Shifting the Performance Management Mindset to Lifecycle Management
As a leader, you must have the right mindset to manage employees. Traditionally, that has been a performance management mindset – the focus on improving and then maintaining performance over time. However, while performance is one of the more important elements, it is just one of many.
Increasingly, it is becoming important for management to understand this distinction and to look at performance management as just one more part of lifecycle management. Performance management can play a role at every single stage within an employee’s lifecycle, but it is important to understand how and where it fits.
What Is the Employee Lifecycle?
There are six stages within the employee lifecycle:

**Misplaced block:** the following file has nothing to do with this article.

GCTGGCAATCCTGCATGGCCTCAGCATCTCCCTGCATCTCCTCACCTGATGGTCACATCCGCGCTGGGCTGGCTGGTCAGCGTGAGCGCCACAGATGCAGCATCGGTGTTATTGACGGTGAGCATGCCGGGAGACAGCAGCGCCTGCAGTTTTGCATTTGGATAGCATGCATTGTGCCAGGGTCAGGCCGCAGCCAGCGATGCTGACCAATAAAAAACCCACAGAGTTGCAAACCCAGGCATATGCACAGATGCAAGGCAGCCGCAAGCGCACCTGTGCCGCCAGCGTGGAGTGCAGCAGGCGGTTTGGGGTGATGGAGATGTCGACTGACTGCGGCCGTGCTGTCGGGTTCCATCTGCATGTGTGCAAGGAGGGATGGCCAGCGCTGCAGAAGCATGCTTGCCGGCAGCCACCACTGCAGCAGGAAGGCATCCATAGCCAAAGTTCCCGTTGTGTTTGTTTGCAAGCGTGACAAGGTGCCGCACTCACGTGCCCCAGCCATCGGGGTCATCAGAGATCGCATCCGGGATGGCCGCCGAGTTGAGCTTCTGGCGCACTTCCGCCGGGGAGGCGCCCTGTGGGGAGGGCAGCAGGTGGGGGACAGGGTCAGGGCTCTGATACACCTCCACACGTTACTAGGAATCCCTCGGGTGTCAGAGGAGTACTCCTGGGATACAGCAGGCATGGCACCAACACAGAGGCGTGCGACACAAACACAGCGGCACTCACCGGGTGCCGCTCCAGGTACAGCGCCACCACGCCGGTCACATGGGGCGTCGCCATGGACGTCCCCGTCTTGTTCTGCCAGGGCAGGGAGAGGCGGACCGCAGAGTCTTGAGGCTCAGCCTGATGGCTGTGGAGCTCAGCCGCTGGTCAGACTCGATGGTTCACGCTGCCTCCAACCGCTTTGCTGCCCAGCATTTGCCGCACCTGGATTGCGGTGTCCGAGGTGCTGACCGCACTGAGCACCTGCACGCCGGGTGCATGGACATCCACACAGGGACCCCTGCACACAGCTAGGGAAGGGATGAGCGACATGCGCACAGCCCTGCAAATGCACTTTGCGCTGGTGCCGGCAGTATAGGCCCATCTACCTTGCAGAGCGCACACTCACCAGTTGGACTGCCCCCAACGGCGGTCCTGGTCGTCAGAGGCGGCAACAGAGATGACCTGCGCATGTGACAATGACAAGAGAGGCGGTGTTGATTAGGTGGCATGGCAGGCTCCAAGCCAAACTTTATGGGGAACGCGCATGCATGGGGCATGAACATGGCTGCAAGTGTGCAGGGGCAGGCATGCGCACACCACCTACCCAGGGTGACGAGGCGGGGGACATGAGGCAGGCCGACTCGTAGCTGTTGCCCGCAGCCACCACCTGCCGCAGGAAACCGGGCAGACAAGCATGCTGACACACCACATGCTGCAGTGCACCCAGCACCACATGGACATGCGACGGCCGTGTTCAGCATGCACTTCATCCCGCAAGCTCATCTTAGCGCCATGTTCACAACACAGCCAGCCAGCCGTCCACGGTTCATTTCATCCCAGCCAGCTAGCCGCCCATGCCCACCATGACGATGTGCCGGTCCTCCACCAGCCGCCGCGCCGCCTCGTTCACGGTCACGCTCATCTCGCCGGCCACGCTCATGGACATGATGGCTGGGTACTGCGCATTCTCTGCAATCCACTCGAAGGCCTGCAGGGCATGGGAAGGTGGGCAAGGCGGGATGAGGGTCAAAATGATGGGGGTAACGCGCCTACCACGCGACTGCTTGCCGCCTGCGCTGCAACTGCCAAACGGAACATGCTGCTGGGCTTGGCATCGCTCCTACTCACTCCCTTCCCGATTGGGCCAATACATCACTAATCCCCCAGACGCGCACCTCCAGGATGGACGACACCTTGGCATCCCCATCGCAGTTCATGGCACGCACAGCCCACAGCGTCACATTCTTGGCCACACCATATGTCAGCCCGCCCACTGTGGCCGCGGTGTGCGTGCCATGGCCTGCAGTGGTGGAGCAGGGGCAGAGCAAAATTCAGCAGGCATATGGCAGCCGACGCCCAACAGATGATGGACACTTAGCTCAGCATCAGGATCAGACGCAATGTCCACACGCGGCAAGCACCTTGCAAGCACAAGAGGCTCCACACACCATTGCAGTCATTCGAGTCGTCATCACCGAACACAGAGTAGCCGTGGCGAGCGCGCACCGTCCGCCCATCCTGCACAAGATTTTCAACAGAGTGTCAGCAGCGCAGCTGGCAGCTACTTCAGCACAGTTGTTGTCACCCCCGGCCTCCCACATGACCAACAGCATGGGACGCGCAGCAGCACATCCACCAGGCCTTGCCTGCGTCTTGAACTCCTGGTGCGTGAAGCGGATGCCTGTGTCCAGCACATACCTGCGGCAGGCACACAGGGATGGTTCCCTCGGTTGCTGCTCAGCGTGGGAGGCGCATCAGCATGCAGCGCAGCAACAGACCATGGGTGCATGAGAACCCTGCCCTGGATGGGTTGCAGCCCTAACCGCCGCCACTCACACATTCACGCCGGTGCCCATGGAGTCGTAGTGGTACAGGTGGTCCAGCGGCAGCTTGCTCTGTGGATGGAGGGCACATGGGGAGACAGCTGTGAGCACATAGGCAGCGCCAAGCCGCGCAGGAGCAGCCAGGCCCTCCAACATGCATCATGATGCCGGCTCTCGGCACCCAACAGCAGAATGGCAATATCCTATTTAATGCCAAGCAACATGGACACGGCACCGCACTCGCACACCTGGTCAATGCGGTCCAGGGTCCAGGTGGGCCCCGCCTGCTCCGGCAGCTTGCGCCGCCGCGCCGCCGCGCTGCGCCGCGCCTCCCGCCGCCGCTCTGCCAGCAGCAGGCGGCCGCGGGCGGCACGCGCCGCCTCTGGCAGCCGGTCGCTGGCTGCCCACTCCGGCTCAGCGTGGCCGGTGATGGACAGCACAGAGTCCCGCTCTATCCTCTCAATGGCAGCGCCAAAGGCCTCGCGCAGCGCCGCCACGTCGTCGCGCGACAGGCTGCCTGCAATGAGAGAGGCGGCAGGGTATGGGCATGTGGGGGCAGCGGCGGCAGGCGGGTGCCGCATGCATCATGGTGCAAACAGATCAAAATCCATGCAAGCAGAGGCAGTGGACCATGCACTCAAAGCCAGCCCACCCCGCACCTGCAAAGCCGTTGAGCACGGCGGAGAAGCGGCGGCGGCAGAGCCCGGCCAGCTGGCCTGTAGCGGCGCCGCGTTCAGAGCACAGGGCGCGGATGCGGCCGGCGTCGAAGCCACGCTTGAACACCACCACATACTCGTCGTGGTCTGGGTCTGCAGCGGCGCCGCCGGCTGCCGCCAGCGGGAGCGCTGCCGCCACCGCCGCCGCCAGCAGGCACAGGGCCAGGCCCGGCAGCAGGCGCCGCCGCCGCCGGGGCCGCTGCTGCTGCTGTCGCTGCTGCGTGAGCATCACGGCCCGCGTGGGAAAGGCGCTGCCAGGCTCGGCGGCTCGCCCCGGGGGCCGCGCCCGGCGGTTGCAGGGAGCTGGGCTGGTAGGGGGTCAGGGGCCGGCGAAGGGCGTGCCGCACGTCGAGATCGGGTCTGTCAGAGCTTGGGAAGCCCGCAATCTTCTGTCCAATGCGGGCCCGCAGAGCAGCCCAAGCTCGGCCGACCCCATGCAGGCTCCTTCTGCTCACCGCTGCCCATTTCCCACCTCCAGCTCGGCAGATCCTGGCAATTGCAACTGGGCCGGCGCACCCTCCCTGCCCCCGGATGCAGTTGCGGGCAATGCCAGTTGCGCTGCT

It should be noted that separation may or may not be a step in all lifecycles. It depends on the employee, the company, the employee’s goals, and when they come to the employer during their lives. For instance, a Baby Boomer is likely to have only a few employers in their life, while Millennials tend to jump ship every three to five years. Older Millennials, though, may ultimately stay with their most recent employer so long as they are engaged and find their employment both professionally and personally rewarding.
Where Does Performance Management Fit In?
Looking at the six stages listed above, it’s challenging to identify when and where performance management has a role to play. The truth is that it can slot in within most of those stages. Here’s a quick look at how that might work in some instances: